The #OscarSoWhite debacle reached new heights earlier this year and shed light on the lack of diversity in America’s entertainment industry. This has placed the 2016 Grammys under a lot of pressure to show a step forward in the right direction towards cultivating a more diverse Hollywood.
A large part of the conversation is solely centred on Kendrick Lamar and his 11 nominations for his latest offering To Pimp A Butterfly – a record number of Grammy nominations second only to Michael Jackson’s 12 nominations for his album Thriller in 1984.
Lamar is no stranger to being snubbed at the Grammys and has become somewhat notorious for it. In 2014, he received seven grammy nominations and received none, although and he won two Grammys for his single i in 2015. Through all this, the rapper has remained gracious, but this year he doesn’t seem to be apologetic about whether he deserves to win or not.
READ MORE: Kendrick Lamar leads Grammy nominations
In an interview with Billboard, he said:
“[The Grammy defeats] would have been upsetting to me if I’d known that was my best work, if I had nothing new to offer. Good Kid, M. A. A.D City is great work, but it’s not my best work. To Pimp a Butterfly is great. I’m talking about the connection the record made. Good Kid, M. A. A. D City made a connection. But To Pimp a Butterfly made a bigger connection… I want to win them all.”
Why Kendrick needs to win
If you listen to Lamar, then you know that he’s more than a lyrically-gifted musician, he’s also a social commentator whose songs have had a massive social impact and quite deliberately so. Lamar’s songs call for accountability and for visibility – they incapsulate the spirit in the atmosphere at the moment reminding every listener that black lives actually do matter, why they need to be seen and why they need to be celebrated.
I’ve felt that pressure in Compton, looking at the responsibility I have over these kids.
While he’s not the only artist doing this, we can’t ignore the fact that hip hop is directly connected to the movement. In terms of what we hear from the genre on our radios today, Lamar has clearly set himself apart from the rest. A lot of hip hop has to do with Internet and social media lingo, the culture of memes and five-liners, about the beat and making a quick hit that people will jam to for a few months. Lamar has set a new bar with hip hop that stays true to the root of what the culture is – long-form and telling stories as though he were writing a novel or poetry.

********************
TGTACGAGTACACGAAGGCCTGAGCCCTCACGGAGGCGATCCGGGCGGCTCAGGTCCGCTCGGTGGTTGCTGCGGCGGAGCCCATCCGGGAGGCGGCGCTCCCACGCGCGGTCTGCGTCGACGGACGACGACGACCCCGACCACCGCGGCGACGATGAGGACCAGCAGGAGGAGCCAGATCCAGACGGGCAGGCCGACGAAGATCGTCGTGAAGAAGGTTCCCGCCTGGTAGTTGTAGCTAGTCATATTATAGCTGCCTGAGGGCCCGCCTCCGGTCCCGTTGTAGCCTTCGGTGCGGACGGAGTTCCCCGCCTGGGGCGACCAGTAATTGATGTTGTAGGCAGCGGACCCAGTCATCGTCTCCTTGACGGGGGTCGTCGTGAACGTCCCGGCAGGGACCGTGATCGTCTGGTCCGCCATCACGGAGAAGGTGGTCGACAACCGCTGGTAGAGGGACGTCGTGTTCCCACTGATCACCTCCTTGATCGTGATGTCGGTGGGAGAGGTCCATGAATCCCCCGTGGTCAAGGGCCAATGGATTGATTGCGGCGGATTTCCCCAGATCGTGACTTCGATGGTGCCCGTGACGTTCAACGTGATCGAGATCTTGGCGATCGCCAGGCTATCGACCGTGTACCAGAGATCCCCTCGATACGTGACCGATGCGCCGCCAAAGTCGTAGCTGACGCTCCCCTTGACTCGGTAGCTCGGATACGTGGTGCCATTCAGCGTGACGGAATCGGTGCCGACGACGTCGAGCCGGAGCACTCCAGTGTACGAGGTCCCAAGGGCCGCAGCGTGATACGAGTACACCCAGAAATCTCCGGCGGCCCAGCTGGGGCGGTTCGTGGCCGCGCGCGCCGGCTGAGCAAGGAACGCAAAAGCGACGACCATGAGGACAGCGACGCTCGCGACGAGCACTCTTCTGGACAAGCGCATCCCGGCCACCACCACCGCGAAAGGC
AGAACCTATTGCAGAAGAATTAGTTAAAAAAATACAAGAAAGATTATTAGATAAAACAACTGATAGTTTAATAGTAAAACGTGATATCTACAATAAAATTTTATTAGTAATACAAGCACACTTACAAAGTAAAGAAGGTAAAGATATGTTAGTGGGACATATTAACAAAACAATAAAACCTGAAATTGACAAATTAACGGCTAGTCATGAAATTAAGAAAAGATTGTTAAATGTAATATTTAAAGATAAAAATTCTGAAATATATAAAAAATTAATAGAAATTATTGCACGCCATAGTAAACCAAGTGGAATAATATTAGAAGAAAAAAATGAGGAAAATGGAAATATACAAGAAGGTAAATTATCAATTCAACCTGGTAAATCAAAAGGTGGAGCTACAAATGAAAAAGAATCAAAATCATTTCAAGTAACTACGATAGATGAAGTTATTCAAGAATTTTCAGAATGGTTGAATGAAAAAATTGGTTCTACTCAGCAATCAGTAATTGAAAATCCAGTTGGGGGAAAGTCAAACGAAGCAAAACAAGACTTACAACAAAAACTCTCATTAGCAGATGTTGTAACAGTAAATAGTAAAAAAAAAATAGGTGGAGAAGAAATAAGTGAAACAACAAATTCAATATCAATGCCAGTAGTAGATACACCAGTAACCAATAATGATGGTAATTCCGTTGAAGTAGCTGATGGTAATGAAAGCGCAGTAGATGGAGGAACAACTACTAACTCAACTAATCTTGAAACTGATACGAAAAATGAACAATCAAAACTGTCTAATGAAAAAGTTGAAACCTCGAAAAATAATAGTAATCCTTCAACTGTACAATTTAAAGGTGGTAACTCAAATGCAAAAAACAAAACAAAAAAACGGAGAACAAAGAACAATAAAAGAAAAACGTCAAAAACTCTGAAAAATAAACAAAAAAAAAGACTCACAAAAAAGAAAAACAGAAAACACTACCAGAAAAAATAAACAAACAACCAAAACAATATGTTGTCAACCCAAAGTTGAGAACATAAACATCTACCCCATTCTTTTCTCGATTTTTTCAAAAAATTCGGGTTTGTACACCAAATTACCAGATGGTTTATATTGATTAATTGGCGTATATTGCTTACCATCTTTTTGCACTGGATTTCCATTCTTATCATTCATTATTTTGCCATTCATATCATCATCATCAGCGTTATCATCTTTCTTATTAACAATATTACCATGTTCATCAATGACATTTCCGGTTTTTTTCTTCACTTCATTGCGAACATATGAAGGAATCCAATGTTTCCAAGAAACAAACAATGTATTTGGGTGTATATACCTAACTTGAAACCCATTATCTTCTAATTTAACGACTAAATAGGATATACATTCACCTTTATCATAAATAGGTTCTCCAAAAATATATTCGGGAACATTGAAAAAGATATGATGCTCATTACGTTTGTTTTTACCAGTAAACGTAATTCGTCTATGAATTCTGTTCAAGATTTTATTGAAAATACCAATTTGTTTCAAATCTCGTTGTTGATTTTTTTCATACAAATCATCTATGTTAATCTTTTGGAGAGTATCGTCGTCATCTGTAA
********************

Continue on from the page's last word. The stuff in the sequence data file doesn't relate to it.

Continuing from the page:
His stand-out single on To Pimp A Butterfly, King Kunta, literally goes through 100s of years of black history in minutes – while it also portrays arrogance, the song is about desire and ambition. It’s a song about about self-love and self-doubt and reflects on real, topical issues that faced us then and face us now. In all his music, Lamar never forgets where he comes from – Compton.
“I’ve felt that pressure in Compton, looking at the responsibility I have over these kids,” he said in the interview. “The world started turning into a place where so many were getting no justice. You’ve got to step up to the plate. Mortal Man is not me saying, ‘I can be your hero.’ Mortal Man is questioning: ‘Do you really believe in me to do this?’” he told Billboard.
Among other things, Lamar has even got the most powerful man in the world backing him. In a interview with People magazine, US President Barack Obama said that his favourite song of the year was How Much Do A Dollar Cost by Lamar.
Now if that’s not enough to get him all the Grammys, then we don’t know what is.
Lamar breaks down the tracks from his multi-grammy nominated album To Pimp A Butterfly: